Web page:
WASHINGTON, March 6, 2015 – This Sunday, March 8, marks the 50th anniversary of the beginning of the ground war in Vietnam with the deployment of 3,500 Marines. By war’s end on April 30, 1975, nearly 3 million service men and women had fought in the conflict that would take the lives of more than 58,000 Americans.
Of those who served during the Vietnam War, 258 were awarded the Medal of Honor. More than six out of 10 award recipients made the ultimate sacrifice, giving their lives while performing the courageous acts for which they were later honored. American military advisers had been involved in South Vietnam since the 1950s.
Honoring Vietnam War Medal of Honor Recipients
The U.S. Postal Service will honor these brave Americans by dedicating the Limited Edition Vietnam War Medal of Honor Prestige Folio Forever stamps on Memorial Day, May 25. The 1 p.m. ceremony, hosted by the Vietnam Veterans Memorial Fund and the National Park Service, will take place at the Vietnam Veterans Memorial on the National Mall in Washington, D.C. The event is free and open to the public.
The Prestige Folio stamp sheet depicting many of the nearly 50 living Vietnam War recipients will be previewed later. The folio, which lists the names of all 258 recipients, will be modeled after the World War II and Korean War Medal of Honor Prestige Folio stamp sheets issued in 2013 and 2014, respectively.
The Medal of Honor is America’s most prestigious military decoration. It is awarded by the president of the United States on behalf of Congress to members of the armed services who distinguish themselves through “conspicuous gallantry and intrepidity at the risk of life above and beyond the call of duty” while engaged in action against an enemy of the United States.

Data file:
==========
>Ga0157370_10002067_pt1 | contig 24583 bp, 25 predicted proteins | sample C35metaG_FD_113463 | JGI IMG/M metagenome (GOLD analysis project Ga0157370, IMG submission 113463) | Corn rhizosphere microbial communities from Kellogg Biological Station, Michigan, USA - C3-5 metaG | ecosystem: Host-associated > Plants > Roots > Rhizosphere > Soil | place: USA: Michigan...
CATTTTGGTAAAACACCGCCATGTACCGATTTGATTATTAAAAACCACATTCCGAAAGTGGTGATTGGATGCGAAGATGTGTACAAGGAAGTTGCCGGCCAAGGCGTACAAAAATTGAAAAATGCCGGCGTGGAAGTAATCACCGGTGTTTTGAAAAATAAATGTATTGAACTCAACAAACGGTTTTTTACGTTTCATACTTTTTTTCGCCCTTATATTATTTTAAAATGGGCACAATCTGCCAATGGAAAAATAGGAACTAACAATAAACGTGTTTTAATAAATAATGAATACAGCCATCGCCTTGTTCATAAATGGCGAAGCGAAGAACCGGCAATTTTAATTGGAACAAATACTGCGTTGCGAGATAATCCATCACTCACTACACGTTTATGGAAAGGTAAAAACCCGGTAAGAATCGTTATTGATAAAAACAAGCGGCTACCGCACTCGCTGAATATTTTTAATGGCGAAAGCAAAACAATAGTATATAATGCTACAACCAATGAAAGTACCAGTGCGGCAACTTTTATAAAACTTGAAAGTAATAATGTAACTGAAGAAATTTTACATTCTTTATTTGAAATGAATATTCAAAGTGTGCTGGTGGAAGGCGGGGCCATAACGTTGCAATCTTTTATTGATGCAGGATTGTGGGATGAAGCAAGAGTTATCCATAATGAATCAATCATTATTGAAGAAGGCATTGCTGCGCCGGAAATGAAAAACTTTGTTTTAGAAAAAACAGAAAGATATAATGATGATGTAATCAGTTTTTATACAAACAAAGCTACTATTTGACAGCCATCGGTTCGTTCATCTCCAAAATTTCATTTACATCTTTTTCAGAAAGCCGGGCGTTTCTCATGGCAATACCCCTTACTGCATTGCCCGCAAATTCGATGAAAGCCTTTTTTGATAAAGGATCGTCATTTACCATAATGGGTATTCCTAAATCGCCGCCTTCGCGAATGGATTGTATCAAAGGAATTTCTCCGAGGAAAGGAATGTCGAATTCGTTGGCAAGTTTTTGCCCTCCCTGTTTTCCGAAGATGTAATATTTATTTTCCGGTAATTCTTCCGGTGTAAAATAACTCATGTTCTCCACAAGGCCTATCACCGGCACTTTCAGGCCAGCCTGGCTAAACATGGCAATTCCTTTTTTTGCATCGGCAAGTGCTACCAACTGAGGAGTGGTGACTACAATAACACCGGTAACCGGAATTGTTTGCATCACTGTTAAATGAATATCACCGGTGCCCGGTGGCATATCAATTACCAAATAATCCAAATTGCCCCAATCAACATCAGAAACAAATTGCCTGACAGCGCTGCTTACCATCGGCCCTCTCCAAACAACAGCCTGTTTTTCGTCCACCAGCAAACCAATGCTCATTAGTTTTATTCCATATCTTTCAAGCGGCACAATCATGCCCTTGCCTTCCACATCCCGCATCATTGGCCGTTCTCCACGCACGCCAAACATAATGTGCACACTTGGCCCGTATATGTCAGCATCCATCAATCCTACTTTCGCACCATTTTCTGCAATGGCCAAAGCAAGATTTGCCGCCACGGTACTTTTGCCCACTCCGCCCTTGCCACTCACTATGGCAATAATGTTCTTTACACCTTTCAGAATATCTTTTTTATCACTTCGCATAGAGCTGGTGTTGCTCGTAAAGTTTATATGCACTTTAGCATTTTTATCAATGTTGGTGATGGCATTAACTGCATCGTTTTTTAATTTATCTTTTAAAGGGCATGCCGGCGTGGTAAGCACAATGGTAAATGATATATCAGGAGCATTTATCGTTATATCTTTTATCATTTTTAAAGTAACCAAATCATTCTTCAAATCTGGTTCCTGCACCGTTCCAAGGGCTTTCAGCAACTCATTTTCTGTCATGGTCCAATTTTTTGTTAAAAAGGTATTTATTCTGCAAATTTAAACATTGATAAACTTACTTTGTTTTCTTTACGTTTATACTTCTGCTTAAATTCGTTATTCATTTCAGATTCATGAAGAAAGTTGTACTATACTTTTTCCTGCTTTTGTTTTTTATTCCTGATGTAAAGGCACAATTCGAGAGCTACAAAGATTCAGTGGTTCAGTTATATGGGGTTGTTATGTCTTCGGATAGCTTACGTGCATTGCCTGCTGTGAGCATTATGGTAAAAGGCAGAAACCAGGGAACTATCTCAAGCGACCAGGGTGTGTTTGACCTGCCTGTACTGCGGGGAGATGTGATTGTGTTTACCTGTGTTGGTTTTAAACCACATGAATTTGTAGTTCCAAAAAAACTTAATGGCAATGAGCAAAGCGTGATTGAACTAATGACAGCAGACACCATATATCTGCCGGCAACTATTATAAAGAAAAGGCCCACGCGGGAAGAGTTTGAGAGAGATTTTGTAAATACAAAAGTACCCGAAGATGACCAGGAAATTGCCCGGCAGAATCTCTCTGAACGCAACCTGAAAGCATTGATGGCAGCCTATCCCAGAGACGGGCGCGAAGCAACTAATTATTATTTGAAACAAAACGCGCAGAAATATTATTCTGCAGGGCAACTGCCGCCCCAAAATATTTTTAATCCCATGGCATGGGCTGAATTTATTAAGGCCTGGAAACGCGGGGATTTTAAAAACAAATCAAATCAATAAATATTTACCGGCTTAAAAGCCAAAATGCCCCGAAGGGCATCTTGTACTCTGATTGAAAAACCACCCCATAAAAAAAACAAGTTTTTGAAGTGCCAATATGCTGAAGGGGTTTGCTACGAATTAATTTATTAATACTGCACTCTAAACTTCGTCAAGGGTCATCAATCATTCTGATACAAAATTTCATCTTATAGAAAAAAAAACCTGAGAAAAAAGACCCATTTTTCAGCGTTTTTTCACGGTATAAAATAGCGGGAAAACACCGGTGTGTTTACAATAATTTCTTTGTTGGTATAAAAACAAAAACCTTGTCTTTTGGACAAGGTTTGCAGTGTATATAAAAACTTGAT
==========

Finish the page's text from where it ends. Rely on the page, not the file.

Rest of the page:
The Medal of Honor traces its origins to the first year of the Civil War, when Congress saw the need for a formal means of recognizing or rewarding acts of heroism. In 1861, James W. Grimes, a senator from Iowa, introduced a bill to “promote the efficiency of the Navy” by distributing “medals of honor.” President Abraham Lincoln signed the bill into law on Dec. 21, 1861. Lincoln signed a similar measure on behalf of the U.S. Army on July 12, 1862, and the country had two Medals of Honor: one for sailors and one for soldiers.
Three Medals of Honor
There are now three similar, yet distinct, versions of the Medal of Honor, one for each military department — Army, Navy, and Air Force. The medals are similar in that each consists of a variation of a five-pointed star worn around the neck on a light blue ribbon. The Navy version is awarded to those serving in the Navy and Marine Corps, and during times of war, to members of the Coast Guard. The Air Force, which was established as an independent department in 1947, adopted its distinctive Medal of Honor in 1965. The first presentation of the U.S. Air Force’s medal took place in 1967 during the Vietnam War.